Science, Now + Beyond

Reusing drugs might not be such a bad idea, after all

Reusing drugs? If you're a scientist, it might just help you get your next breakthrough.

At its heart, science is collaborative, and discoveries made in one field may have surprisingly positive effects on another. This is probably most obvious in the world of pharmaceuticals, where the repurposing of drugs occurs quite often. Most of these discoveries have been the result of happy accidents, which tends to be par for the course when it comes to science.

Researchers at King’s College London have recently discovered that a drug previously used to treat Alzheimer’s Disease could also assist in the regeneration of rotten teeth. At the moment, rotten teeth are either pulled or filled, because the body does not naturally replenish dentine, the mineral that protects your teeth.

Fillings can be finicky and painful, and may also need refilling during the course of a lifetime. These researchers have found a way to stimulate stem cells in teeth order to generate new dentine. This means a possible end to seeing that needle full of localized anesthetic enter your mouth, or the sound of a drill whirring in your ears.

Have a sweet tooth? This is one scientific advancement you might want to keep an eye on.

One of the molecules used by the team was Tideglusib, which has been used in a number of other clinical trials to treat neurological diseases, including Alzheimer’s Disease. The team is hoping to start clinical trials on humans within the year, pending positive results when tested in rats. After this, it might take anywhere from 3-5 years for the treatment to become available commercially. This doesn’t mean you should stop brushing your teeth or looking after your oral hygiene straight away. But if you’re prone to getting holes in your teeth (or maybe you just like candy?) keep your eyes peeled!

Viagra, or Sildenafil, is probably one of the most well known drugs around. It was initially designed in an attempt to treat symptoms of heart disease, such as hypertension and angina. However, during clinical trials, it was found to have a positive effect on treating erectile dysfunction in males, which it was then marketed for. It has also been the subject of a winning Ig Nobel Prize submission, where researchers from Argentina showed that Sildenafil had the ability to help hamsters combat the effects of jet lag. Interestingly, researchers are investigating whether other drugs used to treat erectile dysfunction may be able to help treat pulmonary hypertension.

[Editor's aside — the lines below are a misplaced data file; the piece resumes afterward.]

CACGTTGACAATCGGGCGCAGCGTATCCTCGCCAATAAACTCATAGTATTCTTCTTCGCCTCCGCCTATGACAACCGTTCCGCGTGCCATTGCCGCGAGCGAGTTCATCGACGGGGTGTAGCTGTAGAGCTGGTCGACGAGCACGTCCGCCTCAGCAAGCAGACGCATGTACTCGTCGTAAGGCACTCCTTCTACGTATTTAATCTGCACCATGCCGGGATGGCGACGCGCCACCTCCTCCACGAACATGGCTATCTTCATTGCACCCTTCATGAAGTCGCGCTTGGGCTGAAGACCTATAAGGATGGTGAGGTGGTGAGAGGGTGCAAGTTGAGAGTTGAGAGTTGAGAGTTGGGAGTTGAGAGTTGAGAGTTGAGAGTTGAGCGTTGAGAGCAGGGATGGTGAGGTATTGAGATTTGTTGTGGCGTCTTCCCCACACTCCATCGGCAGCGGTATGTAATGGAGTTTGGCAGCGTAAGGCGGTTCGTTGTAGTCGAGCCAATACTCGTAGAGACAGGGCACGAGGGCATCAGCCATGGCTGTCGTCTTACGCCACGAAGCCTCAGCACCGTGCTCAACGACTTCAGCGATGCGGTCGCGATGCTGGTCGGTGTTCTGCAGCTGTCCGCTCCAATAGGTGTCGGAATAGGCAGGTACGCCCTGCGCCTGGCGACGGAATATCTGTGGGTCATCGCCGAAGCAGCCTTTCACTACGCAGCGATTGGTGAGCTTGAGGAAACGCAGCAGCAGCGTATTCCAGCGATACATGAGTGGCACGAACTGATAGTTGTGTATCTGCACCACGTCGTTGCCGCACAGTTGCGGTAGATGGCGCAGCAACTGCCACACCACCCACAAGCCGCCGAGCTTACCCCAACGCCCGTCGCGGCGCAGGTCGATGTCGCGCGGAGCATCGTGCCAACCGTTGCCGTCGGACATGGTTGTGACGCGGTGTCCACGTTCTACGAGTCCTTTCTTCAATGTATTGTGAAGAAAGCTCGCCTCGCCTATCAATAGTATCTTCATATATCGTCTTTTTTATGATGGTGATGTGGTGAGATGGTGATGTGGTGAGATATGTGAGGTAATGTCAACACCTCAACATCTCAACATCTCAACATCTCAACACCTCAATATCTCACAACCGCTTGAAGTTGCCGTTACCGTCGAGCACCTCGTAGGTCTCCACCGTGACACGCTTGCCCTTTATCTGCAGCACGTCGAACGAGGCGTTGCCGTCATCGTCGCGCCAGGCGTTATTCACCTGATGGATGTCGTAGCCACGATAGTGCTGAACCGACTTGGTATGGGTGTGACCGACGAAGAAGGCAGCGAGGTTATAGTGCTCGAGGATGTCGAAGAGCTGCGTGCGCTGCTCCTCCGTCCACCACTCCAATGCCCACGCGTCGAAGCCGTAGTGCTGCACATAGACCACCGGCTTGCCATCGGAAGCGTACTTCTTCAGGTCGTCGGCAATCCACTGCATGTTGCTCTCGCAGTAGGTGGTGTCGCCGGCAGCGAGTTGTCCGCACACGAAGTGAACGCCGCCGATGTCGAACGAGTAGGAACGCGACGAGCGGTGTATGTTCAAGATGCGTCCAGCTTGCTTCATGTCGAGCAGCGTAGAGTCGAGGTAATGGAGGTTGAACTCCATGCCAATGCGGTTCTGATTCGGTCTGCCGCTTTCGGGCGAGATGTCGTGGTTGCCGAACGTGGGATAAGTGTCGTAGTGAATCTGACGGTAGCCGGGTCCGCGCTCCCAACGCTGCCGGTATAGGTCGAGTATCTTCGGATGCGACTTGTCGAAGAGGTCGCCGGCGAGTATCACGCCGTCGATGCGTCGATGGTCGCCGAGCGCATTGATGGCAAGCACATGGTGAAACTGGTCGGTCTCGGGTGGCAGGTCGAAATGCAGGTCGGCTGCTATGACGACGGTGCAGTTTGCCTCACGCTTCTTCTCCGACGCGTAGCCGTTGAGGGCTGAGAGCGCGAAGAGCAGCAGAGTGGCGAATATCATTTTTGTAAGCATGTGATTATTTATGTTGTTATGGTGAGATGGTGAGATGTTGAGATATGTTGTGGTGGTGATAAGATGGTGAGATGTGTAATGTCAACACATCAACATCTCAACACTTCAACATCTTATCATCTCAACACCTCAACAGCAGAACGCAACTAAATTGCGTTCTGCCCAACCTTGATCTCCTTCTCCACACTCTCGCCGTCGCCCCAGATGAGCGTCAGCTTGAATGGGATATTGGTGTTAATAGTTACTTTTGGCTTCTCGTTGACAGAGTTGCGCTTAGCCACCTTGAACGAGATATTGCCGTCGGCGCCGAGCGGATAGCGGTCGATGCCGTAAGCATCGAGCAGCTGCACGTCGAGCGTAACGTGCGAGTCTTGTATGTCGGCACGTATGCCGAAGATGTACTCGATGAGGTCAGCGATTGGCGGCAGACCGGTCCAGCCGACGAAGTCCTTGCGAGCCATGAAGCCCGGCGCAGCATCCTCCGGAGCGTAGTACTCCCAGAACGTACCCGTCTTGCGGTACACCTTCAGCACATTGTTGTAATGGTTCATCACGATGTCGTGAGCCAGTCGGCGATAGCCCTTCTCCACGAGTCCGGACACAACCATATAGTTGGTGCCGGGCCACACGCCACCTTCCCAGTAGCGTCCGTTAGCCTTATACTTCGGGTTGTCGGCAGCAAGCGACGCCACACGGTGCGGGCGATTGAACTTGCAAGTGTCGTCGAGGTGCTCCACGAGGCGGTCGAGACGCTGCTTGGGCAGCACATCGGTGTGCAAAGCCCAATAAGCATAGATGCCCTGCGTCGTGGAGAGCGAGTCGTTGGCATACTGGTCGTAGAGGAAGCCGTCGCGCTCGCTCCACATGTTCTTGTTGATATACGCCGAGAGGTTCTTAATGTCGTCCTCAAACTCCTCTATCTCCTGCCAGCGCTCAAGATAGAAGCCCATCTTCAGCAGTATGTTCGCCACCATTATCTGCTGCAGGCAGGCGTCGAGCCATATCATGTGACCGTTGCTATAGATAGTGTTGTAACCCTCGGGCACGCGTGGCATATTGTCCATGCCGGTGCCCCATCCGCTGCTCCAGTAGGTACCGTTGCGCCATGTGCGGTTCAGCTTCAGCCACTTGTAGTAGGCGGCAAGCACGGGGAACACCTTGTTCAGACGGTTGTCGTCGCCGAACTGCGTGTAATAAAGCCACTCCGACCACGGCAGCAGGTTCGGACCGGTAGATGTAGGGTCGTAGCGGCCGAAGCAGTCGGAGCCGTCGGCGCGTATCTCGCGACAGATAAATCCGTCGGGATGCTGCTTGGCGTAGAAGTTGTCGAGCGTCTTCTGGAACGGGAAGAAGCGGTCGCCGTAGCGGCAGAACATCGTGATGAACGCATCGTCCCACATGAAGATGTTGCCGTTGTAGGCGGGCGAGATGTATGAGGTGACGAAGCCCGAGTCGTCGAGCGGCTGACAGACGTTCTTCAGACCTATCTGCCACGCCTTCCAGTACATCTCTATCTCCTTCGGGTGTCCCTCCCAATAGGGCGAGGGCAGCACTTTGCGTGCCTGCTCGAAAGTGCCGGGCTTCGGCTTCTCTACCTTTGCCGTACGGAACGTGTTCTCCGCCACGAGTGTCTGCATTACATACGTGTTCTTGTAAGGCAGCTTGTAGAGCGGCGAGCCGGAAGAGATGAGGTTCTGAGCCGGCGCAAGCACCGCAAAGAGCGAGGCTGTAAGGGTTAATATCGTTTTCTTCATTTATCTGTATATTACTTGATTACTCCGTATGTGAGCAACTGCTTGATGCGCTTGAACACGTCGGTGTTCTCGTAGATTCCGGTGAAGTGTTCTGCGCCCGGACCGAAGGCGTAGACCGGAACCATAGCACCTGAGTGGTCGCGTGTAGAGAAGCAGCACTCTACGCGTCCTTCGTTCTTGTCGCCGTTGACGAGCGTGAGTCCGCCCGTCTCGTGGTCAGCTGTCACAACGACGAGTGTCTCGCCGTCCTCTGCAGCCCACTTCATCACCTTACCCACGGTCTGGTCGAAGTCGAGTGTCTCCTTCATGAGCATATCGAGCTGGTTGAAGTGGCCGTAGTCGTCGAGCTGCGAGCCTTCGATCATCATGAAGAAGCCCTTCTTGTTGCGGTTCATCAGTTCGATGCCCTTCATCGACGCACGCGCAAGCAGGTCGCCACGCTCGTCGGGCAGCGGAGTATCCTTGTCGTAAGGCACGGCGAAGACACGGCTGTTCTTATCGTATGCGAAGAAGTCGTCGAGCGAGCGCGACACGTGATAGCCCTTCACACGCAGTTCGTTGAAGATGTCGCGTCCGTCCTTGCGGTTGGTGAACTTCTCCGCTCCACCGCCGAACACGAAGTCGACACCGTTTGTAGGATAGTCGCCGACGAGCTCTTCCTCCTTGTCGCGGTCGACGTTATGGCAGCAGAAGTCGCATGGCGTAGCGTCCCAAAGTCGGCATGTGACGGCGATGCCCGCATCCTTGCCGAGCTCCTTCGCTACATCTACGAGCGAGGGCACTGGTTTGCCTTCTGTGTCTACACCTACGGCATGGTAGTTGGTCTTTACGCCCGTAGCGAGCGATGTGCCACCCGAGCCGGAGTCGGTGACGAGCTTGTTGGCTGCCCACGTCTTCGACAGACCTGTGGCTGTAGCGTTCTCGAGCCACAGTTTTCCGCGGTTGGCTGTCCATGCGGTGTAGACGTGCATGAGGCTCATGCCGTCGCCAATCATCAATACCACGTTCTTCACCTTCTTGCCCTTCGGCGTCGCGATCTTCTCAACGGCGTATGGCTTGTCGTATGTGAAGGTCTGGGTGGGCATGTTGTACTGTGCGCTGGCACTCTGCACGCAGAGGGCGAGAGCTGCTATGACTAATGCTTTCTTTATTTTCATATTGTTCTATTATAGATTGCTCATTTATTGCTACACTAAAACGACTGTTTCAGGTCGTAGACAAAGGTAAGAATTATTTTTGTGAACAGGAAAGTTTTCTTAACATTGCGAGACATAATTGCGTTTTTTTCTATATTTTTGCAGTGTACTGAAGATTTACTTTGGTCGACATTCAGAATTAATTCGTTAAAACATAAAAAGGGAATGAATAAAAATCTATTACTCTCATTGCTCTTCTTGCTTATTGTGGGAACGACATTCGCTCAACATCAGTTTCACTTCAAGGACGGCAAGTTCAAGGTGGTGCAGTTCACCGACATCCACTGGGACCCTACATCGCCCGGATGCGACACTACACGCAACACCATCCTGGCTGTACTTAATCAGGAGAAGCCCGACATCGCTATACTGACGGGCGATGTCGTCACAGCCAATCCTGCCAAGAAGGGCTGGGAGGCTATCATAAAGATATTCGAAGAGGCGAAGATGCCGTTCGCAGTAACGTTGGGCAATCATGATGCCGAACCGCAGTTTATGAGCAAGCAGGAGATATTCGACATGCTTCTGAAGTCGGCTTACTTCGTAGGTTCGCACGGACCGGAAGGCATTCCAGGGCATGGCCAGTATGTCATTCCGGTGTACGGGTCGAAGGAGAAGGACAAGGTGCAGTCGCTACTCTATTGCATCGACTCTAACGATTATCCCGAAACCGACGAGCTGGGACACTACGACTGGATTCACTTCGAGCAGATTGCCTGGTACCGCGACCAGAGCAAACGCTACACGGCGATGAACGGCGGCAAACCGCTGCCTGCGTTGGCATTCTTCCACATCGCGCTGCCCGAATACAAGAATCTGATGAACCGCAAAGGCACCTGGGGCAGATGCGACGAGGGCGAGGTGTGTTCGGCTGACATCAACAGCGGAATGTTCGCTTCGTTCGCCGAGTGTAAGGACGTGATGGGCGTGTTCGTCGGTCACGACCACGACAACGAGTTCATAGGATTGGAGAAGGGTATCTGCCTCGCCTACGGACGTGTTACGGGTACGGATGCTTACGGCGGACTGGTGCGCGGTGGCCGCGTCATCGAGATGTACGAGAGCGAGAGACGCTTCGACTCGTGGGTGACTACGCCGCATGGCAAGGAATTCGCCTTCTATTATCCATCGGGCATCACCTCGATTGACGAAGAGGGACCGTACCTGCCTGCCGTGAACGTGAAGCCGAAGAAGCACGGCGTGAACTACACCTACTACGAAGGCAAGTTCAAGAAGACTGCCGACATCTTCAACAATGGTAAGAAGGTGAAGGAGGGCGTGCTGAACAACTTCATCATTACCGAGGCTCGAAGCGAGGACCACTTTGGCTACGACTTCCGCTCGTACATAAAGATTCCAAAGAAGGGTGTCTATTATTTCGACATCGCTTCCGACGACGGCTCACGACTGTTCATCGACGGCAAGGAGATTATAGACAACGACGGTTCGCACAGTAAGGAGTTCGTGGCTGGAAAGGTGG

Propecia, otherwise known as Finasteride, was originally devised as a treatment for prostate enlargement. It is still used to treat prostate enlargement in the form of Proscar, which contains 5mg of Finasteride. However, it was also found to have the ability to treat male-pattern baldness. Propecia, the resulting drug, contains just 1mg of Finasteride. Other interesting findings include the fact that it may be used to mask steroid use.

As a result, athletes are banned from taking it in any form.

  • Yen-Rong Wong

    Yen-Rong Wong is the founder of Pencilled In, a literary magazine dedicated to showcasing work by young Asian Australian artists. She hopes to put her literature and biomedical science degrees to good use through her writing.